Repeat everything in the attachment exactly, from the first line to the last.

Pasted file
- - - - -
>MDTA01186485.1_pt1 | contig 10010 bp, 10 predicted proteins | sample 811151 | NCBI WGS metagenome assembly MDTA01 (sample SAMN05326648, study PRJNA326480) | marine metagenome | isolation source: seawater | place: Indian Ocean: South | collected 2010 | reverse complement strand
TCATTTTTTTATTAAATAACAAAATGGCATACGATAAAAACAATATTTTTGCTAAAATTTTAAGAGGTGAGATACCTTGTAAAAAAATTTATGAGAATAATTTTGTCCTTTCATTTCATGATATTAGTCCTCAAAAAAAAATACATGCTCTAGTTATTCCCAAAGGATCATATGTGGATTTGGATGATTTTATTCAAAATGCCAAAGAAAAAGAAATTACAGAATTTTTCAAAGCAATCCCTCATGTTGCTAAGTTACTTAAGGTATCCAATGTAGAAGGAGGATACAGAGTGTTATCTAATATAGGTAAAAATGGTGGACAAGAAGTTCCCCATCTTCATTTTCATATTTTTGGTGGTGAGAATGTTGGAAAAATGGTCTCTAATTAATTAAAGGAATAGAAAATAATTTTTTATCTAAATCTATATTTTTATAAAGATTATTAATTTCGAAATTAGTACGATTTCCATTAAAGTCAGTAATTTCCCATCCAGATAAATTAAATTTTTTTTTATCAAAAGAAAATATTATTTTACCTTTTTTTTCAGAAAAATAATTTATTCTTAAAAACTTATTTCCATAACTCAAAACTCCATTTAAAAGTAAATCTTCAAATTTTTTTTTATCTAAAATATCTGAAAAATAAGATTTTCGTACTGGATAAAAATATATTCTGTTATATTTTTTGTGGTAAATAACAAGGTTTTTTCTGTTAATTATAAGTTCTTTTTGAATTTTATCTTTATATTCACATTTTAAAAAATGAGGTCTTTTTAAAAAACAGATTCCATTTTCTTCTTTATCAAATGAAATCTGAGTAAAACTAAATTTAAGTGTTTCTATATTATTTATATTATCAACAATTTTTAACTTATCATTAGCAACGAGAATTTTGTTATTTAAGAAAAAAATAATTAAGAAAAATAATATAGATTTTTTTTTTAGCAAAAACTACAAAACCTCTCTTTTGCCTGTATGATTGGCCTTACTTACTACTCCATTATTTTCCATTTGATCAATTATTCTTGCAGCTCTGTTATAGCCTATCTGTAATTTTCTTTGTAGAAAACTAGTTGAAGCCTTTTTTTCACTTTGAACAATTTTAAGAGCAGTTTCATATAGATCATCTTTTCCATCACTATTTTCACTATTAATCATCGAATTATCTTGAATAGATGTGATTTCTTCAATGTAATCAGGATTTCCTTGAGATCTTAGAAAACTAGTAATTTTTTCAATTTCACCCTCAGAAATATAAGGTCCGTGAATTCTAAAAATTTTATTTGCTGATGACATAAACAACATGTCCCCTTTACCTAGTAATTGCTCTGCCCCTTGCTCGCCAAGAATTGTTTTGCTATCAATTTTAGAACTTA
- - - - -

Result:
>MDTA01186485.1_pt1 | contig 10010 bp, 10 predicted proteins | sample 811151 | NCBI WGS metagenome assembly MDTA01 (sample SAMN05326648, study PRJNA326480) | marine metagenome | isolation source: seawater | place: Indian Ocean: South | collected 2010 | reverse complement strand
TCATTTTTTTATTAAATAACAAAATGGCATACGATAAAAACAATATTTTTGCTAAAATTTTAAGAGGTGAGATACCTTGTAAAAAAATTTATGAGAATAATTTTGTCCTTTCATTTCATGATATTAGTCCTCAAAAAAAAATACATGCTCTAGTTATTCCCAAAGGATCATATGTGGATTTGGATGATTTTATTCAAAATGCCAAAGAAAAAGAAATTACAGAATTTTTCAAAGCAATCCCTCATGTTGCTAAGTTACTTAAGGTATCCAATGTAGAAGGAGGATACAGAGTGTTATCTAATATAGGTAAAAATGGTGGACAAGAAGTTCCCCATCTTCATTTTCATATTTTTGGTGGTGAGAATGTTGGAAAAATGGTCTCTAATTAATTAAAGGAATAGAAAATAATTTTTTATCTAAATCTATATTTTTATAAAGATTATTAATTTCGAAATTAGTACGATTTCCATTAAAGTCAGTAATTTCCCATCCAGATAAATTAAATTTTTTTTTATCAAAAGAAAATATTATTTTACCTTTTTTTTCAGAAAAATAATTTATTCTTAAAAACTTATTTCCATAACTCAAAACTCCATTTAAAAGTAAATCTTCAAATTTTTTTTTATCTAAAATATCTGAAAAATAAGATTTTCGTACTGGATAAAAATATATTCTGTTATATTTTTTGTGGTAAATAACAAGGTTTTTTCTGTTAATTATAAGTTCTTTTTGAATTTTATCTTTATATTCACATTTTAAAAAATGAGGTCTTTTTAAAAAACAGATTCCATTTTCTTCTTTATCAAATGAAATCTGAGTAAAACTAAATTTAAGTGTTTCTATATTATTTATATTATCAACAATTTTTAACTTATCATTAGCAACGAGAATTTTGTTATTTAAGAAAAAAATAATTAAGAAAAATAATATAGATTTTTTTTTTAGCAAAAACTACAAAACCTCTCTTTTGCCTGTATGATTGGCCTTACTTACTACTCCATTATTTTCCATTTGATCAATTATTCTTGCAGCTCTGTTATAGCCTATCTGTAATTTTCTTTGTAGAAAACTAGTTGAAGCCTTTTTTTCACTTTGAACAATTTTAAGAGCAGTTTCATATAGATCATCTTTTCCATCACTATTTTCACTATTAATCATCGAATTATCTTGAATAGATGTGATTTCTTCAATGTAATCAGGATTTCCTTGAGATCTTAGAAAACTAGTAATTTTTTCAATTTCACCCTCAGAAATATAAGGTCCGTGAATTCTAAAAATTTTATTTGCTGATGACATAAACAACATGTCCCCTTTACCTAGTAATTGCTCTGCCCCTTGCTCGCCAAGAATTGTTTTGCTATCAATTTTAGAACTTA